I decide to give him some “line” and see what happens. As we pull up into the Target parking lot, I recognize David with a girl I’ve never seen, behind the wheel. Sam gets into the car smiling and waves goodbye.

Zach and I go to the Thai restaurant and pick up our dinner. I’m disappointed but determined not to let Sam sink me. Sam is living in the moment and is only concerned with satisfying his most basic animal instincts. Although I’d like to be in complete control, there isn't much I can do to stop him.

I get a call later in the evening from Sam, checking in to tell me that David’s having a bonfire and asks if he can sleep over. I ask to talk to David's dad. When he comes on the phone he tells me not to worry, that he and his wife will be home all night and keep an eye on the kids. I worry. When I tell Channa what has transpired, she worries too.

It’s Saturday afternoon around two o’clock, I call over to David’s house. His dad answers the phone. I ask to speak with Sam. He says kids were up late and are still sleeping. I ask him to please have Sam to call me just as soon as he gets up. Later in the day Sam calls. He still wants to hang out at David’s house. Channa tells him that he needs to come home and pack for Hawaii. Sam says, “I will.”

Saturday turns to Sunday. Now both Channa and I are angry. It's time for Sam to come home. I'm out running errands and am in the vicinity of David's house - I call over there and his dad tells me that they have left and are on the way over to our house. In between the time it takes for me to get home, Sam shows up at our house with David and his girlfriend. He’s come home to change into clean clothes. When Channa asks him to stay home Sam says he wants to hang out with David.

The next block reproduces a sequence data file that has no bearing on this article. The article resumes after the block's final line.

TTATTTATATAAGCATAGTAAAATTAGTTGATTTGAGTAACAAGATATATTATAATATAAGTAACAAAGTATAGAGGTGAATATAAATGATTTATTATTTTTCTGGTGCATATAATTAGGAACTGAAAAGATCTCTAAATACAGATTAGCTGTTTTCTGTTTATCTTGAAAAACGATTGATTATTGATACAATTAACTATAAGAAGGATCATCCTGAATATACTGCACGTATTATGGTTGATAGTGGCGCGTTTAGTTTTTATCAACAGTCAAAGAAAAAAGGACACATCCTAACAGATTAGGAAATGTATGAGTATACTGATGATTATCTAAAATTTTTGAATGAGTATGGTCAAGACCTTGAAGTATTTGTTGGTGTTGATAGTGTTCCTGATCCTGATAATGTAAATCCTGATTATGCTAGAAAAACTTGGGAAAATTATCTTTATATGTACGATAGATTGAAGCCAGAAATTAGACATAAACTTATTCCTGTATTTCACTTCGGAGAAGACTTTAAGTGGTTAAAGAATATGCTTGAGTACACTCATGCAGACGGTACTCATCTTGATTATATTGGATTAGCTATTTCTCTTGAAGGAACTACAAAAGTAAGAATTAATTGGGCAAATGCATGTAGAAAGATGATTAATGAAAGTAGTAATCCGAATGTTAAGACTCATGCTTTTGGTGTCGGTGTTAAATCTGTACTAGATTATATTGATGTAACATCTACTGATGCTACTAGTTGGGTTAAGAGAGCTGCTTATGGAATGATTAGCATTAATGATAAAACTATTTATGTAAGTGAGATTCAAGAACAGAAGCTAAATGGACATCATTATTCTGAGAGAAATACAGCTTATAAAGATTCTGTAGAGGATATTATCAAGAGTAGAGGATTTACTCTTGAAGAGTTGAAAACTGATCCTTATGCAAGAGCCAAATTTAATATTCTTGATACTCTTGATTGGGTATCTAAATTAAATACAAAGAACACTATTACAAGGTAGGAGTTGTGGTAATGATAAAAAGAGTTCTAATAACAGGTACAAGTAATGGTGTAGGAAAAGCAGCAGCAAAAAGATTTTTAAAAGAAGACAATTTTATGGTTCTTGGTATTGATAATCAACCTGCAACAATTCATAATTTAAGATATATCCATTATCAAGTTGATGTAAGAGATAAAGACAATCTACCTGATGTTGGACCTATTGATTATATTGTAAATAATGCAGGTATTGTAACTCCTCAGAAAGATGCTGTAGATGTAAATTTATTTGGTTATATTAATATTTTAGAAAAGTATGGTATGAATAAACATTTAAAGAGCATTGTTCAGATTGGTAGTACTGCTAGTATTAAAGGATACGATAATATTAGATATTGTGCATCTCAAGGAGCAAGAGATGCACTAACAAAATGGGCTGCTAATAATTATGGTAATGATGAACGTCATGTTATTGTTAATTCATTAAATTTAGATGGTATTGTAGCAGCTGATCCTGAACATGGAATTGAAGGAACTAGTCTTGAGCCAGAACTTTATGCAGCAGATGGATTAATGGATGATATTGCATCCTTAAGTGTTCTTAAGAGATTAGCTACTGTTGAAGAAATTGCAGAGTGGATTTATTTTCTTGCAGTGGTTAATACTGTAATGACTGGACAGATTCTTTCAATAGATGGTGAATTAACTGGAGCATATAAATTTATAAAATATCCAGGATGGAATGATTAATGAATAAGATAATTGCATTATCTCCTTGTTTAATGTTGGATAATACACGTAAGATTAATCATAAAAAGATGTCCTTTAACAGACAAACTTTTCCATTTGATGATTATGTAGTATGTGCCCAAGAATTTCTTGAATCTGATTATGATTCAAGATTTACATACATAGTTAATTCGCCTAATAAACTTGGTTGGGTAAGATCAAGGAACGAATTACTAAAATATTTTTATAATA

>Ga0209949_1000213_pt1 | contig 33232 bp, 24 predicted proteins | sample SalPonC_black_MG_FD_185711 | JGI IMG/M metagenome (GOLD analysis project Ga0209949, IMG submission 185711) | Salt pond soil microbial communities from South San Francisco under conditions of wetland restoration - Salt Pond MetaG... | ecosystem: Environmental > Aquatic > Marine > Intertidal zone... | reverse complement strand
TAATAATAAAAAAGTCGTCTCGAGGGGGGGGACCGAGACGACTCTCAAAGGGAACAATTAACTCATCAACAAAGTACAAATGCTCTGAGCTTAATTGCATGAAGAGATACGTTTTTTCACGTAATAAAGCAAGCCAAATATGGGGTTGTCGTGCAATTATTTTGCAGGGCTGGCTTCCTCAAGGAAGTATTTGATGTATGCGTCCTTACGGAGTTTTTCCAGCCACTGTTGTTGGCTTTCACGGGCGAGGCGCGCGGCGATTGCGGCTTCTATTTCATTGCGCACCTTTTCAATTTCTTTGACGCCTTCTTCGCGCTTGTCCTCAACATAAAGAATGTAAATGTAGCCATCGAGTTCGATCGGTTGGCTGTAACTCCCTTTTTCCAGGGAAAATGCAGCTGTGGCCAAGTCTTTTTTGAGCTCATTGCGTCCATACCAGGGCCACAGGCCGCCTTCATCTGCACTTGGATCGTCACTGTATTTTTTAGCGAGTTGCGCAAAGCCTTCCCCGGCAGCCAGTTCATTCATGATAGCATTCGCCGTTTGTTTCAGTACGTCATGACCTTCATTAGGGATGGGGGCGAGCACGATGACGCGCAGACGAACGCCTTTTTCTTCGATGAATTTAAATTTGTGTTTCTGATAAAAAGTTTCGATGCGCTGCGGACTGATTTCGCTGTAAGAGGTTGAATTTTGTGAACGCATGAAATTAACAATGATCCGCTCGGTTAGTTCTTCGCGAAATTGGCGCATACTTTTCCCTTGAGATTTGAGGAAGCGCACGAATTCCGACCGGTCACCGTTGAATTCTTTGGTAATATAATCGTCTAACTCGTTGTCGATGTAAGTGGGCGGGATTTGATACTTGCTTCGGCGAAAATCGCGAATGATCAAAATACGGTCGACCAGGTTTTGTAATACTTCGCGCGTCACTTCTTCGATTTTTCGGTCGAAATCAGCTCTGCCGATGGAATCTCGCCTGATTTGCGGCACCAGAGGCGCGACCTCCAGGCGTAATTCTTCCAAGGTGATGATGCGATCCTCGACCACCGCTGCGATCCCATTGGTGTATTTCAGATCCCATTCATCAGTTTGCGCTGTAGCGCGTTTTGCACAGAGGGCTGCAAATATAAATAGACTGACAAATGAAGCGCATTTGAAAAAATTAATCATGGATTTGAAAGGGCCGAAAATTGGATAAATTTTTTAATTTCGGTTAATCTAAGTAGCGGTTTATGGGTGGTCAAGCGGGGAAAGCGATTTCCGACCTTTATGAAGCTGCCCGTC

“Absolutely not,” says Channa. “You’ve been out enough and it’s time for you to get some rest. You have school tomorrow and we’re leaving on our trip next week, and you haven’t even packed yet.” Sam gets defiant. He raises his voice and begins yelling. In less than 24 hours something’s changed: Sam’s acting like an addict again. He's being disrespectful, he’s angry, and is agitated. When Channa asks him if he's been getting high, he answers NO!

Sam gets antagonistic and Channa becomes scared to the point that she locks the door preventing him from coming into the house. While Sam is banging on the door to come in, David goes around back and starts prying on one of the window screens, trying to open it. Channa calls me on my cell: I sense her panic and upset, besides being in excruciating pain from her fall. Sam's takes the phone and before I say a word starts arguing all the reasons WHY it’s okay for him to keep hanging out with David.

I get a gut level feeling that he’s been using. Sam’s agitated. I ask him to send David and his girlfriend home. “You need to get some rest.” “You have school tomorrow.” But I can tell; there’s no room for reasoning. He’s unreachable. I tell him the same thing I said to him when he first came home from treatment: “We have room in our house for a recovering addict but not a practicing one.” The conversation ends with his getting mad and hanging up on me. He takes off again. He’s gone.

I once heard a story at an AA meeting about a Frog and a Scorpion: The Scorpion asks the Frog to carry him across the river. (Scorpions can’t swim). The Frog says, "No way," You'll sting me and I’ll die.” The Scorpion explains to the Frog that there is no way he will sting him because if he does he’ll die too. The Frog still refuses. But the Scorpion is relentless. Once again, he calmly explains he has nothing to gain and everything to lose by stinging him. Finally, the Frog relents and agrees to carry the Scorpion across the river. Halfway across, the Scorpion stings the Frog. The Frog says, "Why did you sting me, now we're both going to die?" The Scorpion explains that he is sorry, “its my nature.” Similarly, when Sam is using, the “nature” in the drugs he’s using take over. His personality changes, from a nice kid to someone I don’t want to know.